My fascination with sleep is pretty well documented. Rightfully so, I think, given how “no single behavior, we’ve come to believe, more fundamentally influences our effectiveness in waking life than sleep.”
From January of 2008 when I became an early riser through early 2010 I had my morning alarm set for 6 AM and almost every day that was when I got up. In my 1 month update and 7 month update I used phrases like “amazing” and “life-changing” to describe my new sleep schedule.
At some point last year though, I got off track. Too many things were keeping me up late, both with work and socially, and I started to think “why not just sleep until I wake up?” All of a sudden I was getting up anywhere from 7 AM – 9:30 AM on most days, depending on how the prior day went. I went back to always feeling tired and always playing “catch up” with my sleep.
After my trip down south in the fall, where I slept until almost noon on the day of my presentation (!), I decided it was time to get back on track. I remembered how much better I felt when I got up early and I wanted that back. Not only getting up early, but sleeping consistently. Being fully awake during the day, and fully asleep during the night. Something I’ve only accomplished with a dedicated consistency to sleep, much like the dedicated consistency required in exercise, dieting, or even starting a business.
To be more practical, I switched my time to 7 AM. This is much more realistic. On any given night I tend to want to start winding down around 10 PM. By the time I fall asleep it’s probably close to 11, giving me a full eight hours instead of seven. On nights where I’m out late, I simply take a nap the next day per my productive napping rules, or go to bed a little early the next night.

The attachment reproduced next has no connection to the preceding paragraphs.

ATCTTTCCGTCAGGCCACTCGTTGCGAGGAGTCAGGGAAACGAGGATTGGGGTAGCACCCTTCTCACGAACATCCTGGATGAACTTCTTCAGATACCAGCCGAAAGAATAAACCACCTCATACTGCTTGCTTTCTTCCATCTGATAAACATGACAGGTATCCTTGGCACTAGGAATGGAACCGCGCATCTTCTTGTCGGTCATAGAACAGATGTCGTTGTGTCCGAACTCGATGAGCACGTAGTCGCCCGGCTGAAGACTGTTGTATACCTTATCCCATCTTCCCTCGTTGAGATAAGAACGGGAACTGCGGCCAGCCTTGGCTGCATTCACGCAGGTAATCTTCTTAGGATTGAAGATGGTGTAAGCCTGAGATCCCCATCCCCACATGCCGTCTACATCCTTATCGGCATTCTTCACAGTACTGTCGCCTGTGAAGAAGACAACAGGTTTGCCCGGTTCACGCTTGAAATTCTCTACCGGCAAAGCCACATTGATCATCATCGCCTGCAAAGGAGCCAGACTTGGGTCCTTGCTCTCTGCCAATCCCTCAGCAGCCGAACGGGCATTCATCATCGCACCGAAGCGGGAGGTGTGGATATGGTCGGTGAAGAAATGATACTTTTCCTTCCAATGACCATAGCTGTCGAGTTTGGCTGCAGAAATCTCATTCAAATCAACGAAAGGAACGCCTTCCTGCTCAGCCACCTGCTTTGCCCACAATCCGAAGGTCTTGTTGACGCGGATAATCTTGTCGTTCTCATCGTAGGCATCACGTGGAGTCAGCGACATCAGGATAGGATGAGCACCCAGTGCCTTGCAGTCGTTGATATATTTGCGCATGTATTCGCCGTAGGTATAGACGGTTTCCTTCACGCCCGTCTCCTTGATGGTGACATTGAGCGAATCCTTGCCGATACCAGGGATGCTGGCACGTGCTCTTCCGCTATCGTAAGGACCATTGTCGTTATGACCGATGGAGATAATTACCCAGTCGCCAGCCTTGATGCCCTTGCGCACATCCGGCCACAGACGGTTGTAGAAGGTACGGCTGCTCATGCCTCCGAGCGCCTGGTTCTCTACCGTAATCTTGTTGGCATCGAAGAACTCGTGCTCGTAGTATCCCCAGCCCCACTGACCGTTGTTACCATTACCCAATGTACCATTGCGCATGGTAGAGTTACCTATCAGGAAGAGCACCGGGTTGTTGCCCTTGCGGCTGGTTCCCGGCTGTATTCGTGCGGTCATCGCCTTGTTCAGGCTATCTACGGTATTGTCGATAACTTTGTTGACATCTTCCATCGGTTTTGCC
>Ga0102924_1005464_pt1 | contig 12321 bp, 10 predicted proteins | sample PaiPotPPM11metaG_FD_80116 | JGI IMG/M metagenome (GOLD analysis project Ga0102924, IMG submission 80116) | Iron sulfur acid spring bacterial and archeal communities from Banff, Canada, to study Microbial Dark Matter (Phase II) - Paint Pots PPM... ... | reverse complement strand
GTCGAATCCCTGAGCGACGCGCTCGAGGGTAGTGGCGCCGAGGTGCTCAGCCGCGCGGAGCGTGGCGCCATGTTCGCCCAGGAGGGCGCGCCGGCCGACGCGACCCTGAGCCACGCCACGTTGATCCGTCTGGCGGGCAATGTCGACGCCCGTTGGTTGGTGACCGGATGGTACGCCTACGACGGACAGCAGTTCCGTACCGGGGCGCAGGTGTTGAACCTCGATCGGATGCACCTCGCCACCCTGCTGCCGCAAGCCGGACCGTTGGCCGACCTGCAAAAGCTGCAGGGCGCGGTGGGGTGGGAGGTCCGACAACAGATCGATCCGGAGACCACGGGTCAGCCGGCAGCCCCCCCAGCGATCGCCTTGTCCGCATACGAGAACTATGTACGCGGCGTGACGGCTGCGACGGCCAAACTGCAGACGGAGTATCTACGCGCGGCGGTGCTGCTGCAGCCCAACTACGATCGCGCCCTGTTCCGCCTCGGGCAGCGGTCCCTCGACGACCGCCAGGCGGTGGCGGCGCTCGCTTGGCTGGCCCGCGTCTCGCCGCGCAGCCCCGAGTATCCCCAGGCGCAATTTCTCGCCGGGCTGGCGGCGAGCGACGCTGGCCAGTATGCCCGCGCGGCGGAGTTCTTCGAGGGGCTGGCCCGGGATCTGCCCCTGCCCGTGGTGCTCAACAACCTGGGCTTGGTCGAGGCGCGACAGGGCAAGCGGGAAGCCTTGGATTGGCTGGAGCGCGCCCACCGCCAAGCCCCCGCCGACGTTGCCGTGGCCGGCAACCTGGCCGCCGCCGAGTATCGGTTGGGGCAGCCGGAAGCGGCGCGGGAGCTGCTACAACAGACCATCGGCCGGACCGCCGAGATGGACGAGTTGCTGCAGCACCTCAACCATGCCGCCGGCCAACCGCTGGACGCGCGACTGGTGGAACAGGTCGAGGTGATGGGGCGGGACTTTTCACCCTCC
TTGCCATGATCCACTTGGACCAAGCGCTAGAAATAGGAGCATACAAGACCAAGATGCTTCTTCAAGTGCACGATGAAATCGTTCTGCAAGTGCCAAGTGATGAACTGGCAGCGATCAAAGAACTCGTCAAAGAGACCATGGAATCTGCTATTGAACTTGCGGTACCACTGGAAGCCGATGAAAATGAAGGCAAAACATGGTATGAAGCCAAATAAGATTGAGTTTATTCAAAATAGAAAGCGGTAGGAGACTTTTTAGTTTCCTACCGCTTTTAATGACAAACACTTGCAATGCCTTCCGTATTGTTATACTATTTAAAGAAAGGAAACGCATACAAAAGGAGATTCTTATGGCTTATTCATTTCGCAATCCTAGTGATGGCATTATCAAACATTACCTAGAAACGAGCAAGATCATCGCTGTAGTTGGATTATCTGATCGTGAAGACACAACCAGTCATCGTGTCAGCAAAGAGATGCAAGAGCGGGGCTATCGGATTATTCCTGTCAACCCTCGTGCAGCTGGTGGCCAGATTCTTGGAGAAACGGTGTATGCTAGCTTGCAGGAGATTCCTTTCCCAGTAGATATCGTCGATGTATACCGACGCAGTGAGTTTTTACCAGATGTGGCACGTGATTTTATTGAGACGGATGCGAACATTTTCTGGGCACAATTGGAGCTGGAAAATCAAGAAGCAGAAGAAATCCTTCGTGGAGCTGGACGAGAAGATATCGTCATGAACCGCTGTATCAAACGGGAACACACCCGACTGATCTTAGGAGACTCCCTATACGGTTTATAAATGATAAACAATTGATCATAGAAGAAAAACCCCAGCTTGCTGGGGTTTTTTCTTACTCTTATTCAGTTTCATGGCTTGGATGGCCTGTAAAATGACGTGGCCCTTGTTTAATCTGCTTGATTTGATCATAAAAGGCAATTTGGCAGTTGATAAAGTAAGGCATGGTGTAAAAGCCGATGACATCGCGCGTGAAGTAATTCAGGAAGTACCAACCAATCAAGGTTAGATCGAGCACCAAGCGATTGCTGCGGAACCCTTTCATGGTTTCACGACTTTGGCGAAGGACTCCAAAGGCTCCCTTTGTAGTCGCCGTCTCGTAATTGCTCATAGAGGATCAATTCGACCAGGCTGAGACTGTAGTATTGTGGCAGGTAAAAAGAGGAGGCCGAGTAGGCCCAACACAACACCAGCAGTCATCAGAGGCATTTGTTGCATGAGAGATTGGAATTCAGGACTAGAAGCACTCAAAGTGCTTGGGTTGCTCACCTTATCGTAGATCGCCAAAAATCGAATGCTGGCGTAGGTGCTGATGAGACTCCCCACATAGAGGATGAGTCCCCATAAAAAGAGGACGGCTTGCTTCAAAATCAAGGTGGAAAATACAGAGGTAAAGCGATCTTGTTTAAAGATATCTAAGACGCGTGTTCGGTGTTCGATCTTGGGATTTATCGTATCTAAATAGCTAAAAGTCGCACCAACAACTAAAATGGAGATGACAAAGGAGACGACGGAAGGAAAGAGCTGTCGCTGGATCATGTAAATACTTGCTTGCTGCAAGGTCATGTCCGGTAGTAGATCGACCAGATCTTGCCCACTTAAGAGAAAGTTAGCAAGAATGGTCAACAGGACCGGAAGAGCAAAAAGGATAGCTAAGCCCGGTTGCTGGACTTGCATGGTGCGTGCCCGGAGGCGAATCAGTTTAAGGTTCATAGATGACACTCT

I’ve taken to setting my phone to vibrate right at 7, and I set my loud annoying alarm across the room to go off at full blast at 7:05. Nothing gets me out of bed faster than the fear of having to hear that thing go off! Generally once I’m physically out of bed, it’s only a few minutes until I’m moving at full speed…there’s not that lethargic feeling that I get if I’ve just underslept or overslept.
I’ve also taken to tracking my 7 AM wakeup progress on an index card I keep on my desk. It’s something I think I’ll keep doing – it helps keep me accountable. Throughout the holidays I’d miss a day or two over the weekend but I’d get right back on track during the week. Recently, I’ve been doing pretty good:
Predictably, I feel great again. I don’t ever feel tired. When I’m up I’m fully up, and when I’m sleeping I sleep great. The scary thing is that I never knew this was possible until I committed myself to sleeping well. Had I kept on with a corporate career path, the sleep deprivation that I was putting myself through, which probably started when I was in grade school, would have probably continued on, unbeknownst to me how much I was hurting myself.